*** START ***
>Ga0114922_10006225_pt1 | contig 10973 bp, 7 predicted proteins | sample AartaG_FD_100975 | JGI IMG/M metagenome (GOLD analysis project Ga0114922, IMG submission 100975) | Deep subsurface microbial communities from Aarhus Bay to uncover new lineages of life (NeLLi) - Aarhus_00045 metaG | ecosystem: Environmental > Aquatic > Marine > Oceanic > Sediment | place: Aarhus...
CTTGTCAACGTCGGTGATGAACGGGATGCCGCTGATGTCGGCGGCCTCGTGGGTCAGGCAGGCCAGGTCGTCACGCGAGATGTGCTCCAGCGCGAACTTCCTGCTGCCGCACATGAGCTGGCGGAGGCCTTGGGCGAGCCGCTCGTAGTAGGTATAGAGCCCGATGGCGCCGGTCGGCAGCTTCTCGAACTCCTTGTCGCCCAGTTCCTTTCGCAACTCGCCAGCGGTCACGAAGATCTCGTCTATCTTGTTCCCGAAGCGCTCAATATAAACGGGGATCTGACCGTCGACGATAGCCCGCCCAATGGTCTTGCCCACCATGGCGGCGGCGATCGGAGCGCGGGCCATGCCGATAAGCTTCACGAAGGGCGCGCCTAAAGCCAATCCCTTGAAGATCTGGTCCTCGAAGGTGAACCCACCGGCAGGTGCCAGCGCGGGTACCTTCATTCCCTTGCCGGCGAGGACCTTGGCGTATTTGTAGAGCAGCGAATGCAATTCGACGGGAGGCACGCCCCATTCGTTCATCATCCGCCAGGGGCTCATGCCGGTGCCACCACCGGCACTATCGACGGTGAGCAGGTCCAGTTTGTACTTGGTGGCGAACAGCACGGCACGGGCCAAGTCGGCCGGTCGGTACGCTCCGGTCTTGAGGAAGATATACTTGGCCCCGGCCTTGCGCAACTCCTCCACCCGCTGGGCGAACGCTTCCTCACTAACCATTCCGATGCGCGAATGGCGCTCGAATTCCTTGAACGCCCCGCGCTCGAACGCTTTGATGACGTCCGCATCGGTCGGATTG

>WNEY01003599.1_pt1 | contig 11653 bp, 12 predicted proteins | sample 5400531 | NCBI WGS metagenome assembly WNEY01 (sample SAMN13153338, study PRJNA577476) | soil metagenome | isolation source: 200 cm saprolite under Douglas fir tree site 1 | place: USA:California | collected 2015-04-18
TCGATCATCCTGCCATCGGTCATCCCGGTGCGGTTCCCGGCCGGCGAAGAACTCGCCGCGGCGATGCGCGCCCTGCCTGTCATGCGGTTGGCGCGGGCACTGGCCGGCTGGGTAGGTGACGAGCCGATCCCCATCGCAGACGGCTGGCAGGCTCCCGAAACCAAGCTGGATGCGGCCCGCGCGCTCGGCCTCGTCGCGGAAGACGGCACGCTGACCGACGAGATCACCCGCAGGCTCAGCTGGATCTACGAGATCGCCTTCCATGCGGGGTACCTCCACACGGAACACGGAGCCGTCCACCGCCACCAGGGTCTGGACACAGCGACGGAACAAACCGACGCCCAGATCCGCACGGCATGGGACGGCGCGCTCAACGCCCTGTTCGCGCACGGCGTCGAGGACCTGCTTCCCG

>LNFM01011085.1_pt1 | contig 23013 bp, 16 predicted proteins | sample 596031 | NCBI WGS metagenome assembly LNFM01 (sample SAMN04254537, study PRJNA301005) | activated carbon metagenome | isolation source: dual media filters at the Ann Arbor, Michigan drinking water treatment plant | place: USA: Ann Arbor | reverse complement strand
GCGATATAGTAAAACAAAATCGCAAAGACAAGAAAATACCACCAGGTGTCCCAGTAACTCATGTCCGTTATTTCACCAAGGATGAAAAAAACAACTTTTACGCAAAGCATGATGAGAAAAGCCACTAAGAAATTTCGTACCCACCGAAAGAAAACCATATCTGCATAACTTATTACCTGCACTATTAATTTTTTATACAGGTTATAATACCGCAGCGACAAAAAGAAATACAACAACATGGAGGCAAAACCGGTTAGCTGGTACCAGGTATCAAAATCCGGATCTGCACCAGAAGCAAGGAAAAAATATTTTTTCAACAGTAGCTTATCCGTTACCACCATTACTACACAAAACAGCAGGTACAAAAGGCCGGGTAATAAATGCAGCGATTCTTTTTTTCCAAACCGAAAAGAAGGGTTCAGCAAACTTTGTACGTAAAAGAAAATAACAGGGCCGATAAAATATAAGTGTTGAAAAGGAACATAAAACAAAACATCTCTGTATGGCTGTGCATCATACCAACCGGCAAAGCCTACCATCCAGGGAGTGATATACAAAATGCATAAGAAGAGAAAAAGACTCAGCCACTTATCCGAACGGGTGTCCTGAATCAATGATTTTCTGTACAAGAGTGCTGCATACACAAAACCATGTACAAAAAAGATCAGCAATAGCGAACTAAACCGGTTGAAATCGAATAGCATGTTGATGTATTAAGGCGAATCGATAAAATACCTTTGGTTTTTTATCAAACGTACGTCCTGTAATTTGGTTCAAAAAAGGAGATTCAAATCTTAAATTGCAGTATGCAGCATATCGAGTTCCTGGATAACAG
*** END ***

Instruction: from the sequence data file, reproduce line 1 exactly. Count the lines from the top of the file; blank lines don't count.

>Ga0114922_10006225_pt1 | contig 10973 bp, 7 predicted proteins | sample AartaG_FD_100975 | JGI IMG/M metagenome (GOLD analysis project Ga0114922, IMG submission 100975) | Deep subsurface microbial communities from Aarhus Bay to uncover new lineages of life (NeLLi) - Aarhus_00045 metaG | ecosystem: Environmental > Aquatic > Marine > Oceanic > Sediment | place: Aarhus...